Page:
Twitter is a bit of a different beast than Instagram or Facebook simply because of the limit of what you can add to your post. As well, the sheer volume of posts on the app can quickly push your post down “below the fold.” Depending on your number of followers, and how many people they are following, your post may be a flash in the pan in their Twitter feeds, a momentary impression that is quickly lost to the ever-updated flow of the Twitter stream. But, as you build your network of followers, you’ll be able to reach the people who follow you with regular posts. A good way to expand the reach of what you can say on Twitter (currently limited to 240 characters) is to first make your post in some other medium or platform, such as an Instagram or a Facebook post, where you have more room to say all that you want to say. Then include a link to that longer post within your Twitter post. I typically post an image and the first sentence or two of a longer post, then add a link to it in the Twitter post. I will also sometimes post an image and a link to something that I am promoting, such as a mobile photography workshop or a new episode of my LinkedIn Learning series “Mobile Photography Weekly” (Figure 4).
EyeEm, the Instagram Alternative
As mentioned earlier Instagram has a very large footprint in the social media photosharing world, but there are alternatives to explore if you want to reach a different audience. One of those is EyeEm, a sharing platform that is similar to Instagram but without so many cute cat videos and puppy photos (not that there is anything wrong with such subject matter!). EyeEm features regular “missions,” contests where you can enter photos that interpret a certain theme for a chance to win prizes or have your photos featured. It also offers the option to license your images for sale on its internal marketplace (Figure 5).
The photos, video clips, and chats that you send with the Snapchat app are designed to be of the moment, rather than just a collection of good images you’ve taken. Plus, they are ephemeral, disappearing a short time after they have been viewed. Rather than an Instagram-like feed that you can peruse at any time, Snapchat is more of a texting and photo messaging service where you share things as they are happening. There is also a My Story feature, which is similar to Instagram Stories (in fact, Snapchat is where Instagram got the idea for its story feature).
If you really want to embrace your silly side, you can add fun and whimsical extras to the photos you post, including facemorphing effects and add-ons such as cute animal ears and noses. You decide who to send your snaps to: you can send your snap or video to an individual, a group of people, or you can broadcast it to all of your followers. Once someone else views your post on Snapchat, it will expire (disappear) from their feed (but keep in mind that recipients can always take a screenshot of whatever you send). Many people use Snapchat as a way to connect to their followers on a more immediate, in-the-moment way than platforms such as Instagram and Facebook allow.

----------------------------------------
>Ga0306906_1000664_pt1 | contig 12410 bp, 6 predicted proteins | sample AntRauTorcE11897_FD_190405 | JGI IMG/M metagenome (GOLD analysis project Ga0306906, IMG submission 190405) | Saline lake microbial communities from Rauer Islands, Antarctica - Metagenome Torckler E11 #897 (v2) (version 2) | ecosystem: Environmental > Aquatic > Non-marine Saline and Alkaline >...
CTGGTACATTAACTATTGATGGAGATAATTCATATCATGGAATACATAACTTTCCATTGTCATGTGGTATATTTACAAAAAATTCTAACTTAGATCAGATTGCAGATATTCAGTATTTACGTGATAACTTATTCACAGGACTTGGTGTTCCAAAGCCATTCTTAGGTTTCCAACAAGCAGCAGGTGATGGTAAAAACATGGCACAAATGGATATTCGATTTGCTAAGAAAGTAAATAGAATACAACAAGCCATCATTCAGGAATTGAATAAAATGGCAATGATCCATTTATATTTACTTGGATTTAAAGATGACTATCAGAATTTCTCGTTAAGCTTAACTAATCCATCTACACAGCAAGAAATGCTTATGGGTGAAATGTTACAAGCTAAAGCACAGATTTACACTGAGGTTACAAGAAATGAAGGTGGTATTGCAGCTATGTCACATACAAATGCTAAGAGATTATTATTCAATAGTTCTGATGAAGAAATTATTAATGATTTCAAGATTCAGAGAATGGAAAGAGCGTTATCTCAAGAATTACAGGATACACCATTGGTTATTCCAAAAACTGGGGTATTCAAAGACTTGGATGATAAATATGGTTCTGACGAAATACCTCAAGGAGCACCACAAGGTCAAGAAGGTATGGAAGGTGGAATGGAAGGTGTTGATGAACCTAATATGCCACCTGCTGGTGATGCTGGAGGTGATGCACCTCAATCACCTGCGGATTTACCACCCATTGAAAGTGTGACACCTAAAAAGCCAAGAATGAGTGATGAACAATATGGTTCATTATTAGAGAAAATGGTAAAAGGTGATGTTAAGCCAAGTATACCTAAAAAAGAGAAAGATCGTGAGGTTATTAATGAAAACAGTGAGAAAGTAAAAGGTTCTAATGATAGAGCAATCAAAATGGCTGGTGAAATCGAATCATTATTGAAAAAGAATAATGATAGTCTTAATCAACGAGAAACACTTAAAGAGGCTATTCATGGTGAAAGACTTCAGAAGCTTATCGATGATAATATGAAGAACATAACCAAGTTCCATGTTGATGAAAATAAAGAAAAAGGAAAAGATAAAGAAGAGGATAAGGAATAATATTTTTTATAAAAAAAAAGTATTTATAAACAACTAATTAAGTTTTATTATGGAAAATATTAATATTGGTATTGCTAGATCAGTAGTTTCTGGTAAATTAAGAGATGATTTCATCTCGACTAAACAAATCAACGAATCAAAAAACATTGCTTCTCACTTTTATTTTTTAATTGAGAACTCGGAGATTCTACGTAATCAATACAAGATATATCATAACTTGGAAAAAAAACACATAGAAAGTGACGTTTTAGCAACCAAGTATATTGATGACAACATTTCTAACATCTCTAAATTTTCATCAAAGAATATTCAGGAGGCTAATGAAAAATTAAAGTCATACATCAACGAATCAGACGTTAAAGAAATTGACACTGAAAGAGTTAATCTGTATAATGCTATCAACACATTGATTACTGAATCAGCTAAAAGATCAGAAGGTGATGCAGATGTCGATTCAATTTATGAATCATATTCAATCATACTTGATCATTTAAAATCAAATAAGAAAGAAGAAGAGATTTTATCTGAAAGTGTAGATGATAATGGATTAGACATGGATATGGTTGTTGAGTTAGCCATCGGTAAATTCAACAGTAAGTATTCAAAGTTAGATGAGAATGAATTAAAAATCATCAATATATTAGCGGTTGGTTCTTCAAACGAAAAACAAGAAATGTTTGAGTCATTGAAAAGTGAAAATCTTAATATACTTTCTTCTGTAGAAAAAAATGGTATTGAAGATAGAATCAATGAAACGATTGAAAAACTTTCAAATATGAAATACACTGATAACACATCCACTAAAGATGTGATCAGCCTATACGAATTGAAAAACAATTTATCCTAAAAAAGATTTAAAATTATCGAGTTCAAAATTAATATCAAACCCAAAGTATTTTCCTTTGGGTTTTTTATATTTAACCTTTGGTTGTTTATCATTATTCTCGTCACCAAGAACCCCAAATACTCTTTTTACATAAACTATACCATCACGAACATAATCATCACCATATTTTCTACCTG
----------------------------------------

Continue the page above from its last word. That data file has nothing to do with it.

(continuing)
When you post your images on social media channels such as Instagram, Twitter, and Facebook, you can extend their reach by making them discoverable through adding hashtag terms to the post. This involves adding a word (think of it as a keyword or search term) that is preceded by a hashtag, which is the pound symbol (#). The presence of a hashtag term with your post means that it will show up in the results whenever someone searches for that hashtag. For instance, if you find yourself exploring the photographic genre of street photography, adding #streetphotography to your post will make it visible to other fans of that genre who take the time to search for images with that hashtag (Figure 1). This will make your photo visible to an audience beyond your usual followers and could result in picking up new followers who discover your photography. Hashtags are commonly used to identify where a photo was taken (#santafe), the name of a specific event (#marchforscience), or even for humorous purposes (#notcomingbacksendmythings). Hashtags are also commonly used if you want your images featured in an Instagram image hub that is focused on a specific genre of photography, such as landscapes, animal photos, or views of a city. By adding the hashtag designated by the group, your image will show up as a submission, and the curators might choose your photo to be featured.